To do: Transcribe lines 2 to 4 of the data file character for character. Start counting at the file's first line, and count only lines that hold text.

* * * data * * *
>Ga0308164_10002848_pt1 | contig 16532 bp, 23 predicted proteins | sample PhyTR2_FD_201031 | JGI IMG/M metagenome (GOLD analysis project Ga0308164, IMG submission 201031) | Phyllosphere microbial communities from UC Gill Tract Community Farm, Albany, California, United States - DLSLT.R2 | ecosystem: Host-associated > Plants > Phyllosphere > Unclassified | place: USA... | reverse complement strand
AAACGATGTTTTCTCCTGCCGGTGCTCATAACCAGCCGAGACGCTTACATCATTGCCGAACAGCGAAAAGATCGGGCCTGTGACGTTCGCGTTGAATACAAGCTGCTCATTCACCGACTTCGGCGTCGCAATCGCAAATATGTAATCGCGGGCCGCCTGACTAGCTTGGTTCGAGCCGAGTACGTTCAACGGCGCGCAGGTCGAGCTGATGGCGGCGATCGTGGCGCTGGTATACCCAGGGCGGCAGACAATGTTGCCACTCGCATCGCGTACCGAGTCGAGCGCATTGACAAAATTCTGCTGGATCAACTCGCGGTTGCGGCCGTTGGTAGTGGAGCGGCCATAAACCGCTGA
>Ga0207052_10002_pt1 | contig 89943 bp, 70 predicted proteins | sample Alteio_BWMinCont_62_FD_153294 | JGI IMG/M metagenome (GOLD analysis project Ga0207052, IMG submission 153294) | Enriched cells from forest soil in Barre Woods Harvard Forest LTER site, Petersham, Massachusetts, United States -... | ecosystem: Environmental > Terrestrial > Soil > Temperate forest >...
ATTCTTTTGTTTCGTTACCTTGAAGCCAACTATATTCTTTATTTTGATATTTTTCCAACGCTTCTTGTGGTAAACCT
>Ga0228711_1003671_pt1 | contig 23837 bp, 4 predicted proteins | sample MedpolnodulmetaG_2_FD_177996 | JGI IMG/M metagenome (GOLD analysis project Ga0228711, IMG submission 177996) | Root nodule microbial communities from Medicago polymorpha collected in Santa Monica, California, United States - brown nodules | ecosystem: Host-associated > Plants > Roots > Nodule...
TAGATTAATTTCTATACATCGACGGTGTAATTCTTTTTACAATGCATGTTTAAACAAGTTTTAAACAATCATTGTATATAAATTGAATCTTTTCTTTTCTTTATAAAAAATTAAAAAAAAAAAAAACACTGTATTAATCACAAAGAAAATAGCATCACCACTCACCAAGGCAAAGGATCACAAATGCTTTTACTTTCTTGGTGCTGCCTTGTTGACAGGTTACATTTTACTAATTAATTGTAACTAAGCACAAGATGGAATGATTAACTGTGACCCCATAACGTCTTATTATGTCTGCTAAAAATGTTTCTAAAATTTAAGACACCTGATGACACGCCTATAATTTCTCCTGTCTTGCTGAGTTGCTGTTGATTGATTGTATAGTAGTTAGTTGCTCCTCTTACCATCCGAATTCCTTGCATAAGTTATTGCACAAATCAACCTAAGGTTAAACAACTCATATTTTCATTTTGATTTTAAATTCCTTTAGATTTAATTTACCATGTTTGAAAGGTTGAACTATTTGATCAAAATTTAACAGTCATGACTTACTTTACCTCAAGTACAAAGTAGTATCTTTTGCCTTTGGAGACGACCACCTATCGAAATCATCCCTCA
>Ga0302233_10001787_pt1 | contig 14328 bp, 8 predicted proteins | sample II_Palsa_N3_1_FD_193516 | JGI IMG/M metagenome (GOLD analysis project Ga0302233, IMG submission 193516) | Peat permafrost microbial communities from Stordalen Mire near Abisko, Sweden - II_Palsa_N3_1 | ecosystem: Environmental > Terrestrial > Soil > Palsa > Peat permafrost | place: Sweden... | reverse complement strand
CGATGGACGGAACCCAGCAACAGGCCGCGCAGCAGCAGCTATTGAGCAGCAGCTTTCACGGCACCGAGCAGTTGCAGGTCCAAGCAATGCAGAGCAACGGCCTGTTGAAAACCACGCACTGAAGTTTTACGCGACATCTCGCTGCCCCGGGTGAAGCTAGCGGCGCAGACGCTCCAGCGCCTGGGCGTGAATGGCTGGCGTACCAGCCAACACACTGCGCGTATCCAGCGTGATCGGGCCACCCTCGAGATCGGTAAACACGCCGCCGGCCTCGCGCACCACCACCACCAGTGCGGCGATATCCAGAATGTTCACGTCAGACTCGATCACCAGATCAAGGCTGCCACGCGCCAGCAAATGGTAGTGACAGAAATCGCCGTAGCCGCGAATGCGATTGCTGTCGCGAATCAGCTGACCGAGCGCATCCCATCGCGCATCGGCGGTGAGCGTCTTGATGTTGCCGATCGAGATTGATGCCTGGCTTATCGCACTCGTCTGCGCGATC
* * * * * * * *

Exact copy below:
AAACGATGTTTTCTCCTGCCGGTGCTCATAACCAGCCGAGACGCTTACATCATTGCCGAACAGCGAAAAGATCGGGCCTGTGACGTTCGCGTTGAATACAAGCTGCTCATTCACCGACTTCGGCGTCGCAATCGCAAATATGTAATCGCGGGCCGCCTGACTAGCTTGGTTCGAGCCGAGTACGTTCAACGGCGCGCAGGTCGAGCTGATGGCGGCGATCGTGGCGCTGGTATACCCAGGGCGGCAGACAATGTTGCCACTCGCATCGCGTACCGAGTCGAGCGCATTGACAAAATTCTGCTGGATCAACTCGCGGTTGCGGCCGTTGGTAGTGGAGCGGCCATAAACCGCTGA
>Ga0207052_10002_pt1 | contig 89943 bp, 70 predicted proteins | sample Alteio_BWMinCont_62_FD_153294 | JGI IMG/M metagenome (GOLD analysis project Ga0207052, IMG submission 153294) | Enriched cells from forest soil in Barre Woods Harvard Forest LTER site, Petersham, Massachusetts, United States -... | ecosystem: Environmental > Terrestrial > Soil > Temperate forest >...
ATTCTTTTGTTTCGTTACCTTGAAGCCAACTATATTCTTTATTTTGATATTTTTCCAACGCTTCTTGTGGTAAACCT